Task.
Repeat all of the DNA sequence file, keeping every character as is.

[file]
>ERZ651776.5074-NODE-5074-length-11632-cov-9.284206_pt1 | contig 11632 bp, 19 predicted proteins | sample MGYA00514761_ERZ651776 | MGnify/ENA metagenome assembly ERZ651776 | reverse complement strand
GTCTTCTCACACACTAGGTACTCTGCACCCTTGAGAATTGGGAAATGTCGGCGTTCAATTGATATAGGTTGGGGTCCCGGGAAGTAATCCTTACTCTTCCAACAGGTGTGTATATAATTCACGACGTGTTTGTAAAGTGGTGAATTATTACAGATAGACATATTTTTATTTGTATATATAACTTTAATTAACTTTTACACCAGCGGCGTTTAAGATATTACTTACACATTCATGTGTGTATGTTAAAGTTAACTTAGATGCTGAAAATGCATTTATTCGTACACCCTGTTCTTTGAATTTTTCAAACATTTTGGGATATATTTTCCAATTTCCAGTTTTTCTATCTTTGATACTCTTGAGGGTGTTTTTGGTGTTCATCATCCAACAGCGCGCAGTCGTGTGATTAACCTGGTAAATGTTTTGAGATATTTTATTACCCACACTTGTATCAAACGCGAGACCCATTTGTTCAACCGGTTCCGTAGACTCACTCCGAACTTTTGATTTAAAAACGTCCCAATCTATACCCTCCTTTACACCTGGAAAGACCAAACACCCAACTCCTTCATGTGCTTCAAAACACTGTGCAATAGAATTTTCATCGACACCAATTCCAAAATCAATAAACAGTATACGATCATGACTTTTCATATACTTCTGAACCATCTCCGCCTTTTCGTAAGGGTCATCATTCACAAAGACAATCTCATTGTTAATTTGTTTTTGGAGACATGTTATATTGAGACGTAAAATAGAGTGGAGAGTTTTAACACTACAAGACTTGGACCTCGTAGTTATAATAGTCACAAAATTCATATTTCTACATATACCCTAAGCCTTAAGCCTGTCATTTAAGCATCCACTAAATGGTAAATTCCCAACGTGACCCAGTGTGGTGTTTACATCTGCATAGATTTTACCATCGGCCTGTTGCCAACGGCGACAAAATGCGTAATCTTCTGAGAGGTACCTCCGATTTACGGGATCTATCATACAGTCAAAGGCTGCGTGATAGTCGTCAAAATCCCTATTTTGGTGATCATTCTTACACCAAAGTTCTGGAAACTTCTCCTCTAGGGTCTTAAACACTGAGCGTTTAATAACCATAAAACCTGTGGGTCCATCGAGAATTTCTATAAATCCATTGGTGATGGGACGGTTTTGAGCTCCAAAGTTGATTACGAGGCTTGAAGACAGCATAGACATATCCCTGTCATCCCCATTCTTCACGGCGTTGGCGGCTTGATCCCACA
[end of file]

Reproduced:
>ERZ651776.5074-NODE-5074-length-11632-cov-9.284206_pt1 | contig 11632 bp, 19 predicted proteins | sample MGYA00514761_ERZ651776 | MGnify/ENA metagenome assembly ERZ651776 | reverse complement strand
GTCTTCTCACACACTAGGTACTCTGCACCCTTGAGAATTGGGAAATGTCGGCGTTCAATTGATATAGGTTGGGGTCCCGGGAAGTAATCCTTACTCTTCCAACAGGTGTGTATATAATTCACGACGTGTTTGTAAAGTGGTGAATTATTACAGATAGACATATTTTTATTTGTATATATAACTTTAATTAACTTTTACACCAGCGGCGTTTAAGATATTACTTACACATTCATGTGTGTATGTTAAAGTTAACTTAGATGCTGAAAATGCATTTATTCGTACACCCTGTTCTTTGAATTTTTCAAACATTTTGGGATATATTTTCCAATTTCCAGTTTTTCTATCTTTGATACTCTTGAGGGTGTTTTTGGTGTTCATCATCCAACAGCGCGCAGTCGTGTGATTAACCTGGTAAATGTTTTGAGATATTTTATTACCCACACTTGTATCAAACGCGAGACCCATTTGTTCAACCGGTTCCGTAGACTCACTCCGAACTTTTGATTTAAAAACGTCCCAATCTATACCCTCCTTTACACCTGGAAAGACCAAACACCCAACTCCTTCATGTGCTTCAAAACACTGTGCAATAGAATTTTCATCGACACCAATTCCAAAATCAATAAACAGTATACGATCATGACTTTTCATATACTTCTGAACCATCTCCGCCTTTTCGTAAGGGTCATCATTCACAAAGACAATCTCATTGTTAATTTGTTTTTGGAGACATGTTATATTGAGACGTAAAATAGAGTGGAGAGTTTTAACACTACAAGACTTGGACCTCGTAGTTATAATAGTCACAAAATTCATATTTCTACATATACCCTAAGCCTTAAGCCTGTCATTTAAGCATCCACTAAATGGTAAATTCCCAACGTGACCCAGTGTGGTGTTTACATCTGCATAGATTTTACCATCGGCCTGTTGCCAACGGCGACAAAATGCGTAATCTTCTGAGAGGTACCTCCGATTTACGGGATCTATCATACAGTCAAAGGCTGCGTGATAGTCGTCAAAATCCCTATTTTGGTGATCATTCTTACACCAAAGTTCTGGAAACTTCTCCTCTAGGGTCTTAAACACTGAGCGTTTAATAACCATAAAACCTGTGGGTCCATCGAGAATTTCTATAAATCCATTGGTGATGGGACGGTTTTGAGCTCCAAAGTTGATTACGAGGCTTGAAGACAGCATAGACATATCCCTGTCATCCCCATTCTTCACGGCGTTGGCGGCTTGATCCCACA